My recollection is that Yossi Beilin said that he expected that uprooting Israelis out of Gaza would end in disaster but that was outweighed by the opportunity to end the occupation.
"Ending the occupation" is like crack.

NormanF said...

And here Israeli citizens are being abandoned to the tender mercies of Hezbollah.

They are aren't Jews! And yes, Jews are also being assaulted by the Israeli government.

Nothing in Israel is considered sacred anymore apart from the overriding imperative of "ending the occupation."

Beside that, human beings don't count.

Anonymous said...

Munich is about to "build" another Holocaust memorial

it seems that remembering murdered Jews is good for tourism while standing by the living is ... well take your pick.


4infidels said...

Since the Arabs of Ghajar don't claim to be victims of Israel, their rights are not of interest to the UN, the media or the Israeli left.

As they certainly have a better understanding of how the Middle East works than most of Israel's ignorant Western critics, the people of Ghajar know that though they hope that they will never be returned to Syria, they cannot say so publicly. In the event that they were returned to Syria, they would be suject to "collective punishment" (i.e. mass slaughter) as traitors to the Arab cause who sided with the Zionists. That also explains why they vote Likud, because they want to remain Israelis, and think Likud is less likely to give away their village. I believe this is similar to why the Druze of the Golan voted in large numbers for Lieberman's "racist, ultra-nationalist" party, which they felt would not likely reliquish the Golan Heights.

4infidels said...

As is usually the case, the Islamic angle of this issue is largely avoided.

The Arabs of Ghajar are Alawites, an offshoot of Islam that has some elements of Christianity. They are considered part of the Shia Islam, according to some traditions. The Iranian mullahs, who for geopolotical reasons need Syria as a conduit for their activities in Lebanon, have declared the Alawites as part of the Shia mainstream.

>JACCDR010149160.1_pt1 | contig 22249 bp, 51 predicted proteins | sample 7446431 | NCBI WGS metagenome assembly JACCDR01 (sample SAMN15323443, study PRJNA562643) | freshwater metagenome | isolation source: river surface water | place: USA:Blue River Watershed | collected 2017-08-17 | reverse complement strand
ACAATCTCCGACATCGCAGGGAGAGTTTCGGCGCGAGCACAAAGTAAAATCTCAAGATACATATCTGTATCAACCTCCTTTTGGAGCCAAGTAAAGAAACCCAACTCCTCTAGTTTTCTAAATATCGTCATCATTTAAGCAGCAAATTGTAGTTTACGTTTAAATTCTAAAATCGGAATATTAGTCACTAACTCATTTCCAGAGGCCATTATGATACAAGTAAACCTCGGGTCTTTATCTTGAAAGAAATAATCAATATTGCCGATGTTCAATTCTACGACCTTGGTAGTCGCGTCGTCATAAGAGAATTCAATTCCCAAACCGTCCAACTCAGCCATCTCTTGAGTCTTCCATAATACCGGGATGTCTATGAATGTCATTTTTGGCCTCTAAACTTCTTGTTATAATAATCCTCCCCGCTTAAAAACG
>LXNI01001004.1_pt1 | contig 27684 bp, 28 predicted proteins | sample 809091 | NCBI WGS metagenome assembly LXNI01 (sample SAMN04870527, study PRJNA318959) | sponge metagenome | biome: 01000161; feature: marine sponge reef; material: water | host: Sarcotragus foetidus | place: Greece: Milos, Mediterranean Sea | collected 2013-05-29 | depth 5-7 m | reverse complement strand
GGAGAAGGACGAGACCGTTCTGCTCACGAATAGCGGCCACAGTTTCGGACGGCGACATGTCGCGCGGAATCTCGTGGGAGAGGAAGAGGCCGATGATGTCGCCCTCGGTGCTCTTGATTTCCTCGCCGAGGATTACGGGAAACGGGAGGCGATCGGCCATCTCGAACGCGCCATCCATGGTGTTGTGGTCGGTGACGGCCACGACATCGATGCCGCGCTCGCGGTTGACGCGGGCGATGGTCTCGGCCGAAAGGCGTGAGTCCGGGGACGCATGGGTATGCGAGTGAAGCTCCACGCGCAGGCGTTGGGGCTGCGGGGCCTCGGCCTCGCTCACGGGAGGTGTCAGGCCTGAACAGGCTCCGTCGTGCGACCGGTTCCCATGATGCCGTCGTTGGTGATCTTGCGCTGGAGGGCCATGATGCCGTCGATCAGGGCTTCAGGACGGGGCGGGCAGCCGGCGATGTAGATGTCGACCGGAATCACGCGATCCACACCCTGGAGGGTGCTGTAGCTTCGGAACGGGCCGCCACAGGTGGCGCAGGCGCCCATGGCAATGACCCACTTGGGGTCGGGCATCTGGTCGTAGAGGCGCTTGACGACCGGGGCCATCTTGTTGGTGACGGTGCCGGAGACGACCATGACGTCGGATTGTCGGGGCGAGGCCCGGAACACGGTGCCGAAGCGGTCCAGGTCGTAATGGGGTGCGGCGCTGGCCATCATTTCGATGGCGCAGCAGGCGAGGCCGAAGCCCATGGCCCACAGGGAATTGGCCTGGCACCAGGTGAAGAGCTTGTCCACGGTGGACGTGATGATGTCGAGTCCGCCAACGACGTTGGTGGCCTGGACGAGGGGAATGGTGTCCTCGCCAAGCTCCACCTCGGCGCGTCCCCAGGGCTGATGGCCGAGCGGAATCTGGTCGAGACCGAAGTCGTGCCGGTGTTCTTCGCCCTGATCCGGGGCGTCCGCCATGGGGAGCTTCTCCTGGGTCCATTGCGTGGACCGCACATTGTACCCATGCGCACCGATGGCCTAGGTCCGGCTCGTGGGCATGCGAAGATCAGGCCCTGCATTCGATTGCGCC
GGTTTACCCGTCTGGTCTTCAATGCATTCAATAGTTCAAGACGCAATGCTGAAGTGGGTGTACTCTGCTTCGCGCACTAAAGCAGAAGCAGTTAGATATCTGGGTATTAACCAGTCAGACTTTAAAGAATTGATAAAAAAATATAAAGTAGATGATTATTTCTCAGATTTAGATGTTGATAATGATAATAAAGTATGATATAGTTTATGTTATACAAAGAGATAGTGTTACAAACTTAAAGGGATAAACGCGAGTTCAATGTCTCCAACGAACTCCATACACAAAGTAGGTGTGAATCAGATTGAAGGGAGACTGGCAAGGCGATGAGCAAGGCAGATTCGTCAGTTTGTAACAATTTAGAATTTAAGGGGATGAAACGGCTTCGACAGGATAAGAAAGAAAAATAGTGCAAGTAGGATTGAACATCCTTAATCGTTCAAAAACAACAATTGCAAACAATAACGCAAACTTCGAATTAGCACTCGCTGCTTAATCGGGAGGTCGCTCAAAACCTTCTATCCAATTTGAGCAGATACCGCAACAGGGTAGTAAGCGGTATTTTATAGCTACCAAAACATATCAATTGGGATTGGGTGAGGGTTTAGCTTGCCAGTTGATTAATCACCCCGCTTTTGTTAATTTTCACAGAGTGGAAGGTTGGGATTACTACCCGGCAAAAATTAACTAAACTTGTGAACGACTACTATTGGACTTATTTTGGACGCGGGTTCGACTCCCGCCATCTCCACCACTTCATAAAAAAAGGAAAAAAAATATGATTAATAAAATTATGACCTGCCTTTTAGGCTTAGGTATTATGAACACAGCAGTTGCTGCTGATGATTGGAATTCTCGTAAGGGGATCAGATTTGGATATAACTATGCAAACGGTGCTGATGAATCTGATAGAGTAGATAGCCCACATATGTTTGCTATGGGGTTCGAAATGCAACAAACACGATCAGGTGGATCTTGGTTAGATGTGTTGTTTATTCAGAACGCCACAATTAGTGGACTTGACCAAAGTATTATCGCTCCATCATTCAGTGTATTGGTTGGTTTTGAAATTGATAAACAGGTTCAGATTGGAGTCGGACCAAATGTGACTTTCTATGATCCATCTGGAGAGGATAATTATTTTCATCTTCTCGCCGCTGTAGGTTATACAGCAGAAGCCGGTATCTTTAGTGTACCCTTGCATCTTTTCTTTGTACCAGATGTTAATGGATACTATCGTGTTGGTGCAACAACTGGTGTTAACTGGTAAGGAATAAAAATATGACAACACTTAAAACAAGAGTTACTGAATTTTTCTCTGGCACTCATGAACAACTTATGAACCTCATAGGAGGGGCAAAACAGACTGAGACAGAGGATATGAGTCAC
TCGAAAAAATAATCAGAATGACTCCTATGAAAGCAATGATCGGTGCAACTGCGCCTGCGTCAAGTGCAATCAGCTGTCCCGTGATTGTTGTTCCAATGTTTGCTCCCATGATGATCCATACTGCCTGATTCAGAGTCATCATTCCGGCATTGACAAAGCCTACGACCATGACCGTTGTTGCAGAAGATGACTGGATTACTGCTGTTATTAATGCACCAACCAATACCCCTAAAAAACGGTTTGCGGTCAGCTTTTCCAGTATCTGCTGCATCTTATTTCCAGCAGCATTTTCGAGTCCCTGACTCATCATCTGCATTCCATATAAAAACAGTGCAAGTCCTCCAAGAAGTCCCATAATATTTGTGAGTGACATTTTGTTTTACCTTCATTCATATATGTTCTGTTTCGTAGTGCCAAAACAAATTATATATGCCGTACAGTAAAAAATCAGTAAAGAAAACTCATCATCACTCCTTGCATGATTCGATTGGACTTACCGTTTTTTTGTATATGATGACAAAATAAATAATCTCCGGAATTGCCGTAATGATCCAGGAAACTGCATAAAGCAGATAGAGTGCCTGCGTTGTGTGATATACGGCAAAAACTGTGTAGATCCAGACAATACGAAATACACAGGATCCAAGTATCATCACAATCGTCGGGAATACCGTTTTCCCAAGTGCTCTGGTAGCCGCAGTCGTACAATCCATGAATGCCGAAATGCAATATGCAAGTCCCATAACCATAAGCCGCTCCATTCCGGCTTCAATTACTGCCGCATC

Sunnis, who make up the majority of Syria's population, consider Alawites to be infidels. They resent being ruled by an Alawite regime and certainly don't forgive or forget the massacre in Hama (a hotbed of Sunni Islamist activity) carried out by the Syrian military.

Meanwhile, the Sunnis in Lebanon (and the Christians and Druze as well) bitterly resent the occupation, political assassinations and theft of natural resources by the "infidel" Alawite regime in Syria.

And we know that in the Arab and Muslim Middle East, scores are settled with violence, members of tribal, religous or ethnic groups are held responsible for, and killed in retribution because of, actions taken by others of their groups.

One thing the Alawites in Ghajar can be pretty confident about is that the Jews won't slaughter them because of their religion or the actions of the Alawite-led regime in Syria. Their experience in the Middle East tells them that they are better off working with non-Muslims, whether the French mandate in Syria or the Jews of Israel, than they are putting their lives in the hands of the Sunnis, as they remember well how they were ill-treated during the Ottoman Empire. After all, it is through working with the French that the Alawites reached the upper levels of the Syrian military so that they could pull off the coup that put them in power over the rest of the country. It also explains Syria's alliance with non-Arab Iran (called unnatural by the Obama administration, Fareed Zakaria and other know-nothings), as the Shia have been historically less hostile to the Alawites than their fellow-Arabs of the Sunni sect.

I would guess that these factors have more to do with the decisions of the Alawites in Ghajar than whatever nonsense is being reported by the media and discussed among the member of the "international community."

Regardless, they are Israeli citizens who have never been disloyal to the State and want to remain Israelis. I think it is a betrayal by the Israeli government to place their fate into the hands of the corrupt and cowardly UN or the "tolerance" of their fellow Muslims.

4infidels said...

In looking back at Michael Totten's article on the Golan Heights, I discovered some interesting quotes from Druze leaders:

A Druze leader in the Golan: "We Druze—like the Shias and Christians and Alawites—also have problems with the Sunni majority because we left Islam."